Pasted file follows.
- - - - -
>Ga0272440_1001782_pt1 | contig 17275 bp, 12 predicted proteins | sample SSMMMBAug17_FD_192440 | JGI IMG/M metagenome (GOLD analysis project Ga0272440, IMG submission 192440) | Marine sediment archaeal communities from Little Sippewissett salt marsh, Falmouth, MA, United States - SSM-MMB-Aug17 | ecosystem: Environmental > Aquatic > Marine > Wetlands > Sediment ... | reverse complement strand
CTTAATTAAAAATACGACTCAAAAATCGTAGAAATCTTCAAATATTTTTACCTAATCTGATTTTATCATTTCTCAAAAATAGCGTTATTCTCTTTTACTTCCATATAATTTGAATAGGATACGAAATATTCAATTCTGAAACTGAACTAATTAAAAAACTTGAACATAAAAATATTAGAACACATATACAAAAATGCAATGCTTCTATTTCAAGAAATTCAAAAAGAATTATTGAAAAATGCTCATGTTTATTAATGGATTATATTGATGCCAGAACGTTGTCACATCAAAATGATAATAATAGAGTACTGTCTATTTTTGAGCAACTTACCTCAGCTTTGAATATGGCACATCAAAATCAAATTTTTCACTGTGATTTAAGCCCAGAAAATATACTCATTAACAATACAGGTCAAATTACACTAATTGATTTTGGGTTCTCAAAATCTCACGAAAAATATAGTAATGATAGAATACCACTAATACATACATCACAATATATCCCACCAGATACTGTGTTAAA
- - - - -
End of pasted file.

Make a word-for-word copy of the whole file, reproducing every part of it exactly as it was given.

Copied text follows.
>Ga0272440_1001782_pt1 | contig 17275 bp, 12 predicted proteins | sample SSMMMBAug17_FD_192440 | JGI IMG/M metagenome (GOLD analysis project Ga0272440, IMG submission 192440) | Marine sediment archaeal communities from Little Sippewissett salt marsh, Falmouth, MA, United States - SSM-MMB-Aug17 | ecosystem: Environmental > Aquatic > Marine > Wetlands > Sediment ... | reverse complement strand
CTTAATTAAAAATACGACTCAAAAATCGTAGAAATCTTCAAATATTTTTACCTAATCTGATTTTATCATTTCTCAAAAATAGCGTTATTCTCTTTTACTTCCATATAATTTGAATAGGATACGAAATATTCAATTCTGAAACTGAACTAATTAAAAAACTTGAACATAAAAATATTAGAACACATATACAAAAATGCAATGCTTCTATTTCAAGAAATTCAAAAAGAATTATTGAAAAATGCTCATGTTTATTAATGGATTATATTGATGCCAGAACGTTGTCACATCAAAATGATAATAATAGAGTACTGTCTATTTTTGAGCAACTTACCTCAGCTTTGAATATGGCACATCAAAATCAAATTTTTCACTGTGATTTAAGCCCAGAAAATATACTCATTAACAATACAGGTCAAATTACACTAATTGATTTTGGGTTCTCAAAATCTCACGAAAAATATAGTAATGATAGAATACCACTAATACATACATCACAATATATCCCACCAGATACTGTGTTAAA